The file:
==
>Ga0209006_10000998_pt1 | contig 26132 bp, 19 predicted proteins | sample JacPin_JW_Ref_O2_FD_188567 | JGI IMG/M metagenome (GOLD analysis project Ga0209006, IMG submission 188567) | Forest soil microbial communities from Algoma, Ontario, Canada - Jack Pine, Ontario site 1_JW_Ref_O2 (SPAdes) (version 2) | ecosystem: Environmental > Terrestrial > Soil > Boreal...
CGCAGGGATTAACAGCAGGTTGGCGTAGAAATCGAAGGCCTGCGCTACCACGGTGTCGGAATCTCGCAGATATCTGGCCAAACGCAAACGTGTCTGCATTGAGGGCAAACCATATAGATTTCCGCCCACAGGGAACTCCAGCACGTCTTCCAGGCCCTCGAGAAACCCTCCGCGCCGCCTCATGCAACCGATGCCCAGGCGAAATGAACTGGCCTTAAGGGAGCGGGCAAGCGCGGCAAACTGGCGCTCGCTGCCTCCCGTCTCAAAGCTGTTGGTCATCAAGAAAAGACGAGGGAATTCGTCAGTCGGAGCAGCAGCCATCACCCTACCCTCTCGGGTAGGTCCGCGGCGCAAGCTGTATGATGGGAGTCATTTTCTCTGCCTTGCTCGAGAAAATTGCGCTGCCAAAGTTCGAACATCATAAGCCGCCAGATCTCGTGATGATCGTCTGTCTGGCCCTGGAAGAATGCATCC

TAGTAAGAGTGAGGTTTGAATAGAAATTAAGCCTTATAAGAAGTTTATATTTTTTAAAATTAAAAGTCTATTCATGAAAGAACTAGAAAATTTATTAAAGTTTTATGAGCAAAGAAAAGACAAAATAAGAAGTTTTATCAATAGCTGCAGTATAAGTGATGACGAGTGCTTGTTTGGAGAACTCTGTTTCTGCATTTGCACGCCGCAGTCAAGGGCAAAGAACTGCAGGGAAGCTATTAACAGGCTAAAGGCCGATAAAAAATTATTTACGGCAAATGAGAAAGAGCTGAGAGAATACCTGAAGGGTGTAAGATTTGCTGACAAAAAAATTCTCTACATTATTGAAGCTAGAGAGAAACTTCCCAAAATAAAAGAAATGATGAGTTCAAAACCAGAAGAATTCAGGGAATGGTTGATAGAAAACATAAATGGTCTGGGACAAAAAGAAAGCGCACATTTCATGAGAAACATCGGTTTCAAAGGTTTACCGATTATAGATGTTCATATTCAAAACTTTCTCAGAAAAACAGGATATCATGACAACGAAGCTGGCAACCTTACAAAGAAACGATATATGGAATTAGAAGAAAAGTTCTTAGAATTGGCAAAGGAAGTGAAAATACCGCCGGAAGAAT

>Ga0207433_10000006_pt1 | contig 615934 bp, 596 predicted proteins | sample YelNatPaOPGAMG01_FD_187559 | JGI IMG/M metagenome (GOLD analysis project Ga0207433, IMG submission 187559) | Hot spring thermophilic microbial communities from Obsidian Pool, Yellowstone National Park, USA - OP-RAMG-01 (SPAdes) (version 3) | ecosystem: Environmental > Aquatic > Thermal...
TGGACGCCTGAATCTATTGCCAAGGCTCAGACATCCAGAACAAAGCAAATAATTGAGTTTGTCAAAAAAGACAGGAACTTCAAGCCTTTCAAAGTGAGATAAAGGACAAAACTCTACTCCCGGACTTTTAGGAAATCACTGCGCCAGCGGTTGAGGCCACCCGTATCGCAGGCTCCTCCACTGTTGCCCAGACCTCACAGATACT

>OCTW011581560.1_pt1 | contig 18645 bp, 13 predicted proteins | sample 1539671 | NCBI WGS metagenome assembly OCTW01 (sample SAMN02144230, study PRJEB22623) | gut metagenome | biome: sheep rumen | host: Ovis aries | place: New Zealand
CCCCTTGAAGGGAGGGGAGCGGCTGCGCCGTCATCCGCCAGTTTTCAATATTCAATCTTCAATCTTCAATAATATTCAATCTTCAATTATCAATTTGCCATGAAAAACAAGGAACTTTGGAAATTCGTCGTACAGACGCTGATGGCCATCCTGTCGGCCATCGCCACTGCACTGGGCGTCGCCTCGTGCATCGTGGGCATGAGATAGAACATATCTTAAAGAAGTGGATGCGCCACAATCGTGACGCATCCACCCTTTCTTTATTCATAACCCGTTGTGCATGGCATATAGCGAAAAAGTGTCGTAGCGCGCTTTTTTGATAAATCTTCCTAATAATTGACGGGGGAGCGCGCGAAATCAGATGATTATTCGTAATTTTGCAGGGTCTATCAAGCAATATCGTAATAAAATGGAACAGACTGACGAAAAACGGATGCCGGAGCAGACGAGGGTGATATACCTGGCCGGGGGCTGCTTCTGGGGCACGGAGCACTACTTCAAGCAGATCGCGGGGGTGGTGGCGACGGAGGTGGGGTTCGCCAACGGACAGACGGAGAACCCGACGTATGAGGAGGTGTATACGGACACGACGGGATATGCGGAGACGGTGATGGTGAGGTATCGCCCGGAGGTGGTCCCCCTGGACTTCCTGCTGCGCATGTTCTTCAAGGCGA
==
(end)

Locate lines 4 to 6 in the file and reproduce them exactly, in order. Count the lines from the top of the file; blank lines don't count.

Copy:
>Ga0207433_10000006_pt1 | contig 615934 bp, 596 predicted proteins | sample YelNatPaOPGAMG01_FD_187559 | JGI IMG/M metagenome (GOLD analysis project Ga0207433, IMG submission 187559) | Hot spring thermophilic microbial communities from Obsidian Pool, Yellowstone National Park, USA - OP-RAMG-01 (SPAdes) (version 3) | ecosystem: Environmental > Aquatic > Thermal...
TGGACGCCTGAATCTATTGCCAAGGCTCAGACATCCAGAACAAAGCAAATAATTGAGTTTGTCAAAAAAGACAGGAACTTCAAGCCTTTCAAAGTGAGATAAAGGACAAAACTCTACTCCCGGACTTTTAGGAAATCACTGCGCCAGCGGTTGAGGCCACCCGTATCGCAGGCTCCTCCACTGTTGCCCAGACCTCACAGATACT

>OCTW011581560.1_pt1 | contig 18645 bp, 13 predicted proteins | sample 1539671 | NCBI WGS metagenome assembly OCTW01 (sample SAMN02144230, study PRJEB22623) | gut metagenome | biome: sheep rumen | host: Ovis aries | place: New Zealand